Science Links of the Week

A passion for the natural world drives many of our adventures. And when we’re not outside, we love delving into the discoveries about the places where we live and travel. Here are some of the best natural history links we’ve found this week.

Watch the migration of 55,000 beluga whales: From July 15, the research vessel Delphi will live broadcast beluga whales making their annual migration into Hudson Bay and the Churchill estuary. They come here every summer when the sea ice melts.

Over winter, the great bay freezes, and the whales move north into the semi-open Arctic Ocean. The Churchill River estuary, which empties into Hudson Bay, provides food and also warmer, low-salt water for young calves that have not developed all their blubber yet. Though many populations of beluga whales are endangered, the group that undertakes this migration is encouragingly healthy.

Traditional Makah man holding floats for hunting whales

A traditional Makah whale hunter.


Indigenous rights vs mammal protection

U.S. native group wants to restart whale hunting: For 17 years, laws protecting endangered species have stopped the Makah, a tribal nation, from whaling off their Washington State homeland.

The whales they want to hunt have now recovered their numbers. In early July, the U.S. government seemed inclined to allow them to resume their hunt. The proposed plan would allow a quota of 12 whales over six years.

The Makah negotiated their right to keep whaling in their 1855 treaty, but this was overruled by the Marine Mammal Protection Act. Both government and public are now torn over conserving whales versus respecting indigenous rights. The people themselves voluntarily stopped whaling 20 years before an official ban.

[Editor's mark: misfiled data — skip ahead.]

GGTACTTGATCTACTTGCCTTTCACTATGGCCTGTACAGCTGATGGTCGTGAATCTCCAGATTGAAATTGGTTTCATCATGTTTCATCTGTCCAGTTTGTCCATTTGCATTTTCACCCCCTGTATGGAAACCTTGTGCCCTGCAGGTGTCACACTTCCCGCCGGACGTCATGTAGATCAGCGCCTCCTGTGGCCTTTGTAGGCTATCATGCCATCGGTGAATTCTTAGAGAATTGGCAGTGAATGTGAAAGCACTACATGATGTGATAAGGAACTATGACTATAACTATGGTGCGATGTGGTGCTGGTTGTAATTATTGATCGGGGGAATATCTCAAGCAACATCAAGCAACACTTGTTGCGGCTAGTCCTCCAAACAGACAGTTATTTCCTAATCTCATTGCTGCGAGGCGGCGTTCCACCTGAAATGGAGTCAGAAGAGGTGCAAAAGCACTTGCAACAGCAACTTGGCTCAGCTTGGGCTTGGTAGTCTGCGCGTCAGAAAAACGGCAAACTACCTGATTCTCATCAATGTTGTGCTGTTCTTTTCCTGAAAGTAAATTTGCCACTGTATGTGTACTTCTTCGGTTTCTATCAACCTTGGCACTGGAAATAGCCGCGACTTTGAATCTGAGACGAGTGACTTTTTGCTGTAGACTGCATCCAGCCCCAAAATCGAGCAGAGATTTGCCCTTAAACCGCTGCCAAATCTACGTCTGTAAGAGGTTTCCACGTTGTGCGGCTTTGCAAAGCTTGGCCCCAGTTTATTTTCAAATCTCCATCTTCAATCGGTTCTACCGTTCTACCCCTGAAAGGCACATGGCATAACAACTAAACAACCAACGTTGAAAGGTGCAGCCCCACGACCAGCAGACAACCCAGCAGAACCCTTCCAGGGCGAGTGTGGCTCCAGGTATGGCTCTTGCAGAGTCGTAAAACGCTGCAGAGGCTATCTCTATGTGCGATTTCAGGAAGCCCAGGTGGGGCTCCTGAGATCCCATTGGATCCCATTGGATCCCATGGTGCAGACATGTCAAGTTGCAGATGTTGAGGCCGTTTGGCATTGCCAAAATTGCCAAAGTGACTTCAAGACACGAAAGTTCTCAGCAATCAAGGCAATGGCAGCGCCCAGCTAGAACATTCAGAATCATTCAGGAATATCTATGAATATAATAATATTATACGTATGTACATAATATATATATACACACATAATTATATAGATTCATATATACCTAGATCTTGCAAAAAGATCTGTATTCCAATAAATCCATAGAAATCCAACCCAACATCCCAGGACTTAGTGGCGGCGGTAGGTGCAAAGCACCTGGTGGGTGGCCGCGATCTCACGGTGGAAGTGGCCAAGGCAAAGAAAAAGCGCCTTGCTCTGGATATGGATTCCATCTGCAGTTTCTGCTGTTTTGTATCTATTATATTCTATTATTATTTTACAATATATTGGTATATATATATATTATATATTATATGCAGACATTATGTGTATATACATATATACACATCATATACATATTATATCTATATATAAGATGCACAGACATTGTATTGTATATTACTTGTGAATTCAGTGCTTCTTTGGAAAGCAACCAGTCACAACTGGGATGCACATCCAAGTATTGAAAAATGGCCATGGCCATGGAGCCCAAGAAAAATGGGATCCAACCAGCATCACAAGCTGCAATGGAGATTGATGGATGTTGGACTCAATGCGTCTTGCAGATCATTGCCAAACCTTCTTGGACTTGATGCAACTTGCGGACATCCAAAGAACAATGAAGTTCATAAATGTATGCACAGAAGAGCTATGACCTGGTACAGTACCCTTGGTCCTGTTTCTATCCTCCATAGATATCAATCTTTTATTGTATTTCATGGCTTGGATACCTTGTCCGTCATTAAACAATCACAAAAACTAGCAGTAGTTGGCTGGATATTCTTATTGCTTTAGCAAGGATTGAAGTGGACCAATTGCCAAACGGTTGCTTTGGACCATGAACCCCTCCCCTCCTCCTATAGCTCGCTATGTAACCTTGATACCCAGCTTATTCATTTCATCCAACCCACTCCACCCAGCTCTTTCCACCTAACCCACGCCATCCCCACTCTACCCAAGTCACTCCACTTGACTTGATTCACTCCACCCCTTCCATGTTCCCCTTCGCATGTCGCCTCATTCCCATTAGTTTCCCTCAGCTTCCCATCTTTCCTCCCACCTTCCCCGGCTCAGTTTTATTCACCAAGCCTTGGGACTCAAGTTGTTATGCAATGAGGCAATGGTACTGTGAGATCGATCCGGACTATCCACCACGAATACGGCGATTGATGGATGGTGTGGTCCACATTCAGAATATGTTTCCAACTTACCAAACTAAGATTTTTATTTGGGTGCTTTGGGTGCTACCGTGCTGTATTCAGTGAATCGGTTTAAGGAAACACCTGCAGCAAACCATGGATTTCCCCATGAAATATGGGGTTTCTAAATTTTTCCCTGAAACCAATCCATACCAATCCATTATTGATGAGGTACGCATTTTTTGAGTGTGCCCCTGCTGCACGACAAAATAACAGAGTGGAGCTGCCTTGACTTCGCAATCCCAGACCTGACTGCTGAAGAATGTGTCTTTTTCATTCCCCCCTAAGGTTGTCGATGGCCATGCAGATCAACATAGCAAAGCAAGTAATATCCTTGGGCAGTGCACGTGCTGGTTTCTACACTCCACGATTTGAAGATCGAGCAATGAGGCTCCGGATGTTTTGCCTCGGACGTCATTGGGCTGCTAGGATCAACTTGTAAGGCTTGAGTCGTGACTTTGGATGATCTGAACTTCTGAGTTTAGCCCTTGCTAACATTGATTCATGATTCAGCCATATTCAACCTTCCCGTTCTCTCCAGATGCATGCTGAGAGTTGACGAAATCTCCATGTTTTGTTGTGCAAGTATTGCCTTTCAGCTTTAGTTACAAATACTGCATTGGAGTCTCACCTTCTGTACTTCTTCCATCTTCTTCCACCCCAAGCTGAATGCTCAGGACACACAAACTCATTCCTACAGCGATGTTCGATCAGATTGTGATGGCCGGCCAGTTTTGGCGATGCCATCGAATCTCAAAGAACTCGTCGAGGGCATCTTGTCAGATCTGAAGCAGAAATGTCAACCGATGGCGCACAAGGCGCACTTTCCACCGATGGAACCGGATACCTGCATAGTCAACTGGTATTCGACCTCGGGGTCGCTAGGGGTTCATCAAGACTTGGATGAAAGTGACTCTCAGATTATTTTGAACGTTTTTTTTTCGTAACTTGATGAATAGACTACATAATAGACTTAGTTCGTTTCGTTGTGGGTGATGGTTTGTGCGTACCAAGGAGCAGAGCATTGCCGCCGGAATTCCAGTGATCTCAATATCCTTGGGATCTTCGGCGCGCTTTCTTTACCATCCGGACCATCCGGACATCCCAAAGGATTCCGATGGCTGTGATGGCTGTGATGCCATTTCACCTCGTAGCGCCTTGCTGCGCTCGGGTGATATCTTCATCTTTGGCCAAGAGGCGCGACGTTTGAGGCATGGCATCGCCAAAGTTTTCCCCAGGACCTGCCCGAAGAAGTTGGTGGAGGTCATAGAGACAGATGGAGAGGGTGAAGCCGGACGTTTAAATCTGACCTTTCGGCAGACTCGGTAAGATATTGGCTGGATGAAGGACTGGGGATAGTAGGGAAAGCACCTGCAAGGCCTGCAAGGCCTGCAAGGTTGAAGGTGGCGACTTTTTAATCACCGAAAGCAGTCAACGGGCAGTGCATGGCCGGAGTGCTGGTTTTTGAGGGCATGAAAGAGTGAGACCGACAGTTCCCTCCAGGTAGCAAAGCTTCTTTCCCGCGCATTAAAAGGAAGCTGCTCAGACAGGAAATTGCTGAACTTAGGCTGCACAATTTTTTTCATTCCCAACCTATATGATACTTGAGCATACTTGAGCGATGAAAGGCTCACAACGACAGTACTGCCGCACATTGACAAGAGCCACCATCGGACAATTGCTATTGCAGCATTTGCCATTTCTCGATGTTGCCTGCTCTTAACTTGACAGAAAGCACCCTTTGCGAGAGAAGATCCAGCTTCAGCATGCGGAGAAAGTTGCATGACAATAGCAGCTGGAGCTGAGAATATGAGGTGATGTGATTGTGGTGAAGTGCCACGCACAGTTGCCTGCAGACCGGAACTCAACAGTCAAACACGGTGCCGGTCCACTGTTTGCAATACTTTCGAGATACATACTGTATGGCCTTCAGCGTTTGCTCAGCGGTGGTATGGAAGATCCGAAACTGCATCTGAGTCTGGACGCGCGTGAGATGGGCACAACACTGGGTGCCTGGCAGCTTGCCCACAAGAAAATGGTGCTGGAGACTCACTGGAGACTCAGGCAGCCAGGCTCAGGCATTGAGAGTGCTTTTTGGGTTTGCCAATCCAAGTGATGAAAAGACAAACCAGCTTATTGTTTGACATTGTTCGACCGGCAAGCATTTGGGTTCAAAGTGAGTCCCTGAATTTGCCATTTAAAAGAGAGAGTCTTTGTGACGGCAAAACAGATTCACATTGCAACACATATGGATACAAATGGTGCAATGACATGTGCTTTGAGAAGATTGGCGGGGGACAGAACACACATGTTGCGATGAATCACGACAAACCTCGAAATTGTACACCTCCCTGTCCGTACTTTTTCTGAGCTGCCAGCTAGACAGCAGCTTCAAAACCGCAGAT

It has not been easy. “When you break those connections that define who you are, people struggle,” said Makah Chairman Timothy J. Greene. “The training and spiritual preparation we go through [to prepare for a hunt] helps make our community whole and really become who we are.”

Photo: Shutterstock


How to lower stress in orphaned elephants

Social support helps orphaned elephants’ cope: Researchers have analyzed the level of stress hormones in orphaned elephants to understand how the loss of their parents impacts their health. Young, orphaned elephants in a group among other elephants around the same age had noticeably lower levels of stress. This may be because of their friends’ social support.

The study began because the number of orphaned elephants rose significantly between 2009 and 2013. Many orphaned calves were bullied by the other elephants in their group.

Human urine could be key to saving seagrass: Researchers recently made a strange discovery: Crystalized human urine helps seagrass meadows recover. Replanting seagrass is common to help restore the ecosystem, but the plant grows slowly. Fertilizers can speed up the process, but it also causes algae in the water to grow. The algae block out the sunlight and deprive the seagrass of oxygen.

But struvite, a compound formed in human urine, helps solve the problem. The crystals dissolve slower than the fertilizers. Seagrass grown with struvite had five times more shoots than those fertilized with conventional growth agents.

The secret of the fire coral’s success

Fire coral thrives as others vanish: Scuba divers dread fire coral. A mere touch on the skin can lead to agonizing pain. Yet this unpopular coral may help save Caribbean reefs. As other corals die from hurricanes, disease, and climate change, fire coral can endure these stresses and is thriving.

Fire coral grows in two ways: as sheets flat coating other flat surfaces or as trees. Its ability to do this has allowed it to flourish. “In a world with frequent storms and stiff competition for space on the bottom, fire corals are poised to inherit the shallow reefs,” said marine biologist Peter Edmunds.

Rebecca McPhee

Rebecca McPhee is a freelance writer for ExplorersWeb.

Rebecca has been writing about open water sports, adventure travel, and marine science for three years. Prior to that, Rebecca worked as an Editorial Assistant at Taylor and Francis, and a Wildlife Officer for ORCA.

Based in the UK Rebecca is a science teacher and volunteers for a number of marine charities. She enjoys open water swimming, hiking, diving, and traveling.